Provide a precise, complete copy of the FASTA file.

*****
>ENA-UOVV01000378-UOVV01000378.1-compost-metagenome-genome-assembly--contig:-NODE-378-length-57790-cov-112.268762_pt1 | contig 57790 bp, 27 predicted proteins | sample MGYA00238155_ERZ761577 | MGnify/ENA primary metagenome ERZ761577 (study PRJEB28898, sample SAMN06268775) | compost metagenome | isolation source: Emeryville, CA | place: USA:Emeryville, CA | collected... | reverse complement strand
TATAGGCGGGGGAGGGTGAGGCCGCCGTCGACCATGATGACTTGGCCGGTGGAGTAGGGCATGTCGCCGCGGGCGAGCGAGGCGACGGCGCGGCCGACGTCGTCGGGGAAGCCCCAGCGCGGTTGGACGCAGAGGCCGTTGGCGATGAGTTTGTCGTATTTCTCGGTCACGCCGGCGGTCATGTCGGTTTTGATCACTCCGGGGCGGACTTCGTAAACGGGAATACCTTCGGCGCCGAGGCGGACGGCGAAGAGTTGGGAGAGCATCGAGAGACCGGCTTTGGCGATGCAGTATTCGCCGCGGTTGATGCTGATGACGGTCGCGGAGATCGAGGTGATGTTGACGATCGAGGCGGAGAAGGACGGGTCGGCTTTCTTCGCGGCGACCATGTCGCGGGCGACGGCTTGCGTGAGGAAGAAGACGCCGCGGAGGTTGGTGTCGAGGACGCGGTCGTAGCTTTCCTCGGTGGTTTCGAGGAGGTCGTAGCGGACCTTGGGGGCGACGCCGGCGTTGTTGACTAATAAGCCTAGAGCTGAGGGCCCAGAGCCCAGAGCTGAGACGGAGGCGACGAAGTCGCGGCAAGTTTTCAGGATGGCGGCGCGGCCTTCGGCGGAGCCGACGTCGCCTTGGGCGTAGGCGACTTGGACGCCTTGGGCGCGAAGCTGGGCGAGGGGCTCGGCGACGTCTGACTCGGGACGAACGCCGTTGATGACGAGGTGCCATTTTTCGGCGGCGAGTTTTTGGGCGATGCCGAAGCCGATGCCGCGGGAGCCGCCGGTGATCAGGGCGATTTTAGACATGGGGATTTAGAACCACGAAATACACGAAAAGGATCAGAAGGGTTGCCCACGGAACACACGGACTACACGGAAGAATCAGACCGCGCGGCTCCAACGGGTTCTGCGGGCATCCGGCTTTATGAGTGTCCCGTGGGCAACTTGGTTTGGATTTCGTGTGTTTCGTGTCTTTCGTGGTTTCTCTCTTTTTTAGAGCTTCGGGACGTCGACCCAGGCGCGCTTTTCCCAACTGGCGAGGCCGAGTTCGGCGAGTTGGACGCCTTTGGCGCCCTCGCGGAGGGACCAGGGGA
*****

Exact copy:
>ENA-UOVV01000378-UOVV01000378.1-compost-metagenome-genome-assembly--contig:-NODE-378-length-57790-cov-112.268762_pt1 | contig 57790 bp, 27 predicted proteins | sample MGYA00238155_ERZ761577 | MGnify/ENA primary metagenome ERZ761577 (study PRJEB28898, sample SAMN06268775) | compost metagenome | isolation source: Emeryville, CA | place: USA:Emeryville, CA | collected... | reverse complement strand
TATAGGCGGGGGAGGGTGAGGCCGCCGTCGACCATGATGACTTGGCCGGTGGAGTAGGGCATGTCGCCGCGGGCGAGCGAGGCGACGGCGCGGCCGACGTCGTCGGGGAAGCCCCAGCGCGGTTGGACGCAGAGGCCGTTGGCGATGAGTTTGTCGTATTTCTCGGTCACGCCGGCGGTCATGTCGGTTTTGATCACTCCGGGGCGGACTTCGTAAACGGGAATACCTTCGGCGCCGAGGCGGACGGCGAAGAGTTGGGAGAGCATCGAGAGACCGGCTTTGGCGATGCAGTATTCGCCGCGGTTGATGCTGATGACGGTCGCGGAGATCGAGGTGATGTTGACGATCGAGGCGGAGAAGGACGGGTCGGCTTTCTTCGCGGCGACCATGTCGCGGGCGACGGCTTGCGTGAGGAAGAAGACGCCGCGGAGGTTGGTGTCGAGGACGCGGTCGTAGCTTTCCTCGGTGGTTTCGAGGAGGTCGTAGCGGACCTTGGGGGCGACGCCGGCGTTGTTGACTAATAAGCCTAGAGCTGAGGGCCCAGAGCCCAGAGCTGAGACGGAGGCGACGAAGTCGCGGCAAGTTTTCAGGATGGCGGCGCGGCCTTCGGCGGAGCCGACGTCGCCTTGGGCGTAGGCGACTTGGACGCCTTGGGCGCGAAGCTGGGCGAGGGGCTCGGCGACGTCTGACTCGGGACGAACGCCGTTGATGACGAGGTGCCATTTTTCGGCGGCGAGTTTTTGGGCGATGCCGAAGCCGATGCCGCGGGAGCCGCCGGTGATCAGGGCGATTTTAGACATGGGGATTTAGAACCACGAAATACACGAAAAGGATCAGAAGGGTTGCCCACGGAACACACGGACTACACGGAAGAATCAGACCGCGCGGCTCCAACGGGTTCTGCGGGCATCCGGCTTTATGAGTGTCCCGTGGGCAACTTGGTTTGGATTTCGTGTGTTTCGTGTCTTTCGTGGTTTCTCTCTTTTTTAGAGCTTCGGGACGTCGACCCAGGCGCGCTTTTCCCAACTGGCGAGGCCGAGTTCGGCGAGTTGGACGCCTTTGGCGCCCTCGCGGAGGGACCAGGGGA